For Peterson, the ultimate choice is also the one that provides the most structural consistency between this season and next.
“If you play with 11 teams next year and you’re going to play a split schedule and you want a balanced schedule, then you only have 10 weeks [for the Spring Season],” Peterson continued. “You have to play 10 and 20 [games]. With the World Cup, we can get a 10-week schedule in, take the month off, and then do a 20-game schedule. By the time we get to 2015, we’re out of this strange place of 11 teams.”
Once the split season was determined to be the most viable option, Peterson said rewarding the Spring champion with the right to host the Soccer Bowl—the same rule as this season—was again the logical choice from the perspective of providing enough lead time to effectively plan and market the game. Still, Peterson heard the criticism that, instead, hosting rights should go to the 20-game Fall Season champion.
“And then you have two weeks to organize it, and it’s a dud game,” Peterson responded. “So, you win the spring, you host the Soccer Bowl. Great. It’s going to be a nail-biter next spring. It’s going to be as exciting as anyone has ever seen.”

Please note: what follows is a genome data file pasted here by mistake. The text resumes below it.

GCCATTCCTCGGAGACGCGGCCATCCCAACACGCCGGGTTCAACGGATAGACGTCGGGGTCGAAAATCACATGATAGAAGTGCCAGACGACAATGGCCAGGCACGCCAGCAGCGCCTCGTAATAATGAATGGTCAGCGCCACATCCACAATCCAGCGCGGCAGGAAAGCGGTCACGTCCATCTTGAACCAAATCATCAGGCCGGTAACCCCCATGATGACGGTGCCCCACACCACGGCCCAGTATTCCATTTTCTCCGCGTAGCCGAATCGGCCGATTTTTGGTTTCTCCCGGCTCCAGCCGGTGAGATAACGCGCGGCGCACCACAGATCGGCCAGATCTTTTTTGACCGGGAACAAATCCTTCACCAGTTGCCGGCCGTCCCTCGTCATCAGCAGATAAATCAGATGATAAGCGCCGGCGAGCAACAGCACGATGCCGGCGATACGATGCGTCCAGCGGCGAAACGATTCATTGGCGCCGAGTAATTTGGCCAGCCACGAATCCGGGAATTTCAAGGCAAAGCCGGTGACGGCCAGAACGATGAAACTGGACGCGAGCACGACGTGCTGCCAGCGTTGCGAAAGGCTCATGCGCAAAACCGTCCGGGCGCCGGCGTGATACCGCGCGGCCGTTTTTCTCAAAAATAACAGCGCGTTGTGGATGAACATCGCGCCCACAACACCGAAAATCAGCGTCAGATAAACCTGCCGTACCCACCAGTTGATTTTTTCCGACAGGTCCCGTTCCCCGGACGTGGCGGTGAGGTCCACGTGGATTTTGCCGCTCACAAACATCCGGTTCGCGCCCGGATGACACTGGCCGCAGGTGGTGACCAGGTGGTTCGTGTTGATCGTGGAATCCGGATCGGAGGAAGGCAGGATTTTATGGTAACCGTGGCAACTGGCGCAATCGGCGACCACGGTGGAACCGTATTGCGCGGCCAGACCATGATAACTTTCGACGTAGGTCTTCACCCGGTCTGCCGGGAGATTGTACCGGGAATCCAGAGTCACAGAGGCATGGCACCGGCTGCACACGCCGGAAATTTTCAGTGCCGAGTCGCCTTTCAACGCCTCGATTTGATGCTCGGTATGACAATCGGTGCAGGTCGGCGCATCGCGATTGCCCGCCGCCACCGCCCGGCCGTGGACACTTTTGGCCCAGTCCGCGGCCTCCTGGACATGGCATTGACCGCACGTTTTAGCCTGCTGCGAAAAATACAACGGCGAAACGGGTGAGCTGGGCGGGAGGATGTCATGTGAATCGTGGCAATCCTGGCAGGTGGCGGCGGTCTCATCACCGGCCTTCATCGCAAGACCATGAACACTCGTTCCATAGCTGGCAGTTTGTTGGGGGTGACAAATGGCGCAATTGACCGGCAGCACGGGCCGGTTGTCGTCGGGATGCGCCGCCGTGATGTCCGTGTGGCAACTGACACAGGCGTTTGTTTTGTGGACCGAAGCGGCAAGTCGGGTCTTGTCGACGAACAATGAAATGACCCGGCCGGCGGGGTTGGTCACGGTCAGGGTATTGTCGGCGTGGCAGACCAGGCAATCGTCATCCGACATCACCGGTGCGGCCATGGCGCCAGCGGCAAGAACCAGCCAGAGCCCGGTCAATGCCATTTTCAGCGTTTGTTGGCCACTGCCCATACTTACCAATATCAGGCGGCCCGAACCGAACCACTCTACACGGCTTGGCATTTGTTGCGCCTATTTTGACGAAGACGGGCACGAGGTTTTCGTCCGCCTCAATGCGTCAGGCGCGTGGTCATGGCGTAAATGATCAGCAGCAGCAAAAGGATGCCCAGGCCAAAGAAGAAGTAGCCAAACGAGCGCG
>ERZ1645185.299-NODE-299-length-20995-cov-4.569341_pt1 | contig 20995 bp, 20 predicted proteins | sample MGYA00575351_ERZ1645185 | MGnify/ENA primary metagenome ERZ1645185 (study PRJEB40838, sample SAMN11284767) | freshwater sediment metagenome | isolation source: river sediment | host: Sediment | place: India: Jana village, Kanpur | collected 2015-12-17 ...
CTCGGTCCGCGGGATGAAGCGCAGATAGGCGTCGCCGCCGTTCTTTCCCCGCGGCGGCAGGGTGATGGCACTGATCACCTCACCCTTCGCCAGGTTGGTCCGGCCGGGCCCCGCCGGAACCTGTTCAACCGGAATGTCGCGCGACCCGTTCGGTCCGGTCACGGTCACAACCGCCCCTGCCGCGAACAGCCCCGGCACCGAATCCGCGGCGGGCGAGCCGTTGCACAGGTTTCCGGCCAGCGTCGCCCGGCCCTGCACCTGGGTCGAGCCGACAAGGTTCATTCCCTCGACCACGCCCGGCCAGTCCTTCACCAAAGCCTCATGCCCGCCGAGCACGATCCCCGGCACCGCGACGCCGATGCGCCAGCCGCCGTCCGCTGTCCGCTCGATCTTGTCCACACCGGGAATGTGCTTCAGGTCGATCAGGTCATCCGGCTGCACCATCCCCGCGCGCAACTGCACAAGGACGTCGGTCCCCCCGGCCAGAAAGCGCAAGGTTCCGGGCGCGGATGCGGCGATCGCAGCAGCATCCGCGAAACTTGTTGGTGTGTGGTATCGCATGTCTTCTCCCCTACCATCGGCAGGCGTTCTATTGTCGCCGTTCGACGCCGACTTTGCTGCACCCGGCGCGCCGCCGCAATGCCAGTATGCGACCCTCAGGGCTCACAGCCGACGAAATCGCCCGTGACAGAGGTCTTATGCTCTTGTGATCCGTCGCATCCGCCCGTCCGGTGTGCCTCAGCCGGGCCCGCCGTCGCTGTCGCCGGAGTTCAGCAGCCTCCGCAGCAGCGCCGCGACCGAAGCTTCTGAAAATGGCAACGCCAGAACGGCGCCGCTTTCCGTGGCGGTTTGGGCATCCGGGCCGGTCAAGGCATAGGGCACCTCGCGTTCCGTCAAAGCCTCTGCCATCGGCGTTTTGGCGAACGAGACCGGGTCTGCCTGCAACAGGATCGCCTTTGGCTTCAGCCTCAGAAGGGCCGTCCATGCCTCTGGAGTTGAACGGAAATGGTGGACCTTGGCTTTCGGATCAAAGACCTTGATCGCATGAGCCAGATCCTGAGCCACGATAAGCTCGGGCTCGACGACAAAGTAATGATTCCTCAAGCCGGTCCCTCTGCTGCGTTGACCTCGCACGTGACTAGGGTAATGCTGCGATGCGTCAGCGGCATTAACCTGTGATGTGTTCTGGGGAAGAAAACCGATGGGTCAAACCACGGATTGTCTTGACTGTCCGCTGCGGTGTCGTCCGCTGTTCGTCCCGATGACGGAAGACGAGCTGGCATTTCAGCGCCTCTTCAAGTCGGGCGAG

While the possibility of midweek games exists given the compressed 10-week Spring Season, Peterson said scheduling will take both the Lamar Hunt U.S. Open Cup and Amway Canadian Championship midweek competitions into account, along with Mother Nature.
“We’re going to do a little bit better job than we have this year to help the Canadian teams. We’ve got the Amway dates already, and we’ve also got to keep them out of the north. It gets kind of tricky keeping them out of the north for the first couple of weeks of the season, but yet they’ve got to play Amway. Last year, I don’t think we paid enough attention to it. We have to be a little bit smarter, I hope, when we put the schedule together.”